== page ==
Tesla Software Update Could Create More Problems With Model X Doors

A software update to Tesla’s Model X that was meant to address issues with the “falcon wing” doors may have inadvertently led to safety issues.

The update was meant to adjust sensors that detect whether an object is keeping a door from closing. Owners are now concerned that the doors could cause injury after the update.

A product review posted on YouTube this week showed the doors slicing a cucumber in two, and a second review by the same company, MEtv Product Reviews, showed a larger cucumber being cut in half in a pinch zone between the car’s roof and the falcon wing door.

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Tesla responded with an email to Automotive News saying that the software update was meant to “to improve closure consistency and reduce false detection of obstacles,” but the company declined to comment directly on any concerns related to potential injuries.

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Model X owners have complained about the doors for some time, with one gripe being that the doors often opened or closed by themselves. The update was also meant to address that issue, according to Teslarati, one web site that covers Tesla.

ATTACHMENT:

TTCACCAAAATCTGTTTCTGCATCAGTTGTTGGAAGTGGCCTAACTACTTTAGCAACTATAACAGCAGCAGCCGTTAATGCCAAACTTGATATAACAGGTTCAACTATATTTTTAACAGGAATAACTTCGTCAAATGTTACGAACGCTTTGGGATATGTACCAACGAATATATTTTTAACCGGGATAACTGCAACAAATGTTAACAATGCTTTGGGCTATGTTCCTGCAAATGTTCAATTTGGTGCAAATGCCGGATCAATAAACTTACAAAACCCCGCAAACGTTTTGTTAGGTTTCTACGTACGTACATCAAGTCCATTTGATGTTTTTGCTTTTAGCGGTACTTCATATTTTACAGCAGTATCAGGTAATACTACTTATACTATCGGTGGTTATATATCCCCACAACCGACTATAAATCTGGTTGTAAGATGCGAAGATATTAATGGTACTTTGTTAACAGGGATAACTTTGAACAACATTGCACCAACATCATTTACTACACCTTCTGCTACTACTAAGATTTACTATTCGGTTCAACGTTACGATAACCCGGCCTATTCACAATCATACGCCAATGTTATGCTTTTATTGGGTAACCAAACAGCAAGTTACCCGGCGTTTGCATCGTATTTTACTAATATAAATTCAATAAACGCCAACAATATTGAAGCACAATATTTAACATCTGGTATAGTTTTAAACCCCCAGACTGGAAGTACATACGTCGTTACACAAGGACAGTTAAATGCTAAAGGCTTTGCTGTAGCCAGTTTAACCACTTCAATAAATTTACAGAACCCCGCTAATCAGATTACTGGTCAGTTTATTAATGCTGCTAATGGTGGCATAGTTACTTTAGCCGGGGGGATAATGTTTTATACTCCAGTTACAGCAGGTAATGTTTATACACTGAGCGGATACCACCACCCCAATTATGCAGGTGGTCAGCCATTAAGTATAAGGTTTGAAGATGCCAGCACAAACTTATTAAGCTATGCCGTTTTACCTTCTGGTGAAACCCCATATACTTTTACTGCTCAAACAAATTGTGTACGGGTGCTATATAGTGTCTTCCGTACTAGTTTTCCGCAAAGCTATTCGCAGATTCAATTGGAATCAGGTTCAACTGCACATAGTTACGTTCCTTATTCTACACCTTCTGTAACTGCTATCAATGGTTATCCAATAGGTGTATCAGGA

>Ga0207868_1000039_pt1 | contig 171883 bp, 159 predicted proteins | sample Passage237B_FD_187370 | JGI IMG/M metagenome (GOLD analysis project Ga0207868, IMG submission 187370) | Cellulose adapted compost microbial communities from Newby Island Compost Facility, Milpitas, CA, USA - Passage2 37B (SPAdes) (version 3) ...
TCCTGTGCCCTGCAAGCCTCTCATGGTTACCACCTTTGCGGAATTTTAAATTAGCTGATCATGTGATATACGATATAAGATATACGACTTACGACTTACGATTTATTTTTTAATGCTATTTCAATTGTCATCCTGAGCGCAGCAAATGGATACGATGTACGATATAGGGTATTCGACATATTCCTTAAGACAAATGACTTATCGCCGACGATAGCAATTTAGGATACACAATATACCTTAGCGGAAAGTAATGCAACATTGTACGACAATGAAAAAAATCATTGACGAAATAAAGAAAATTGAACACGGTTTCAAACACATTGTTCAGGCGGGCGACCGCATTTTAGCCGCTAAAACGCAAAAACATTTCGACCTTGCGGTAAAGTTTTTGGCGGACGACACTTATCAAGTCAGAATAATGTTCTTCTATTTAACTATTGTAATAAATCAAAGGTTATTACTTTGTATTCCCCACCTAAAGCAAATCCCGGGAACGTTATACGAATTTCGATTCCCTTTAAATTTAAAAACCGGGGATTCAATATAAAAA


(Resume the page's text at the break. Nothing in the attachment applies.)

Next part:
According to the MEtv videos, the update disabled sensors in the doors that prevent the doors from closing when obstacles are detected.

Another common complaint about the doors is that they sometimes stopped working because they detected an object that wasn’t there.

Even Tesla CEO Elon Musk has acknowledge the problems.

“In particular, the software that controls the Model X and the operation of the doors has been incredibly difficult to refine, and getting the complex set of sensors to work well has been difficult to refine. I think we’re almost there in making the doors useful,” he told shareholders earlier this year.

Tesla fired and sued the original supplier of the doors, Hoerbiger Automotive Comfort Systems, in January, blaming it for delays due to lack of quality.

A few owners have filed complaints in the National Highway Traffic Safety Administration database, and Automotive News profiled one of those complaints, in which an owner let the door close on his arm to demonstrate the problem.

No injuries have been reported to date, and at that same shareholder’s meeting in May, Musk promised to fix the issue. Teslarati reports that this is the second door-software update this month.

“Digging ourselves out of the hole has been quite hard,” Musk said. “But I think with the software release that’s going out shortly and another one that’s going out in maybe a month or so, I think finally we’ll be at the point where the doors are better than normal doors.”

Automotive News, Teslarati